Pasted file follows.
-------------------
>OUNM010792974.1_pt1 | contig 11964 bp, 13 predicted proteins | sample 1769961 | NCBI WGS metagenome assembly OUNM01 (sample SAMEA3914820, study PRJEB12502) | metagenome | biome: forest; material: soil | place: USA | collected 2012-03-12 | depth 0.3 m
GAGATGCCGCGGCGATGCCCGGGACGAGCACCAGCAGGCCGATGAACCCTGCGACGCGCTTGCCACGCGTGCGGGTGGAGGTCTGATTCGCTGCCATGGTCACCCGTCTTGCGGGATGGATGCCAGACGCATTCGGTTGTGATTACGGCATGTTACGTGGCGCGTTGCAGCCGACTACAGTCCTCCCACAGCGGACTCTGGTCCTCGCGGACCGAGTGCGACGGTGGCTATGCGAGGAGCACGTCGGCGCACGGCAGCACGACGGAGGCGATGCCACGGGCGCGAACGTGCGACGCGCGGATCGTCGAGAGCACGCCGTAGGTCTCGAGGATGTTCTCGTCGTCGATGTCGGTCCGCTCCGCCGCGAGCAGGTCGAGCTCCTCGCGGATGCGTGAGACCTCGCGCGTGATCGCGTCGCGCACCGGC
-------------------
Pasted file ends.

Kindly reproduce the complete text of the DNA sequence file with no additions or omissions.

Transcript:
>OUNM010792974.1_pt1 | contig 11964 bp, 13 predicted proteins | sample 1769961 | NCBI WGS metagenome assembly OUNM01 (sample SAMEA3914820, study PRJEB12502) | metagenome | biome: forest; material: soil | place: USA | collected 2012-03-12 | depth 0.3 m
GAGATGCCGCGGCGATGCCCGGGACGAGCACCAGCAGGCCGATGAACCCTGCGACGCGCTTGCCACGCGTGCGGGTGGAGGTCTGATTCGCTGCCATGGTCACCCGTCTTGCGGGATGGATGCCAGACGCATTCGGTTGTGATTACGGCATGTTACGTGGCGCGTTGCAGCCGACTACAGTCCTCCCACAGCGGACTCTGGTCCTCGCGGACCGAGTGCGACGGTGGCTATGCGAGGAGCACGTCGGCGCACGGCAGCACGACGGAGGCGATGCCACGGGCGCGAACGTGCGACGCGCGGATCGTCGAGAGCACGCCGTAGGTCTCGAGGATGTTCTCGTCGTCGATGTCGGTCCGCTCCGCCGCGAGCAGGTCGAGCTCCTCGCGGATGCGTGAGACCTCGCGCGTGATCGCGTCGCGCACCGGC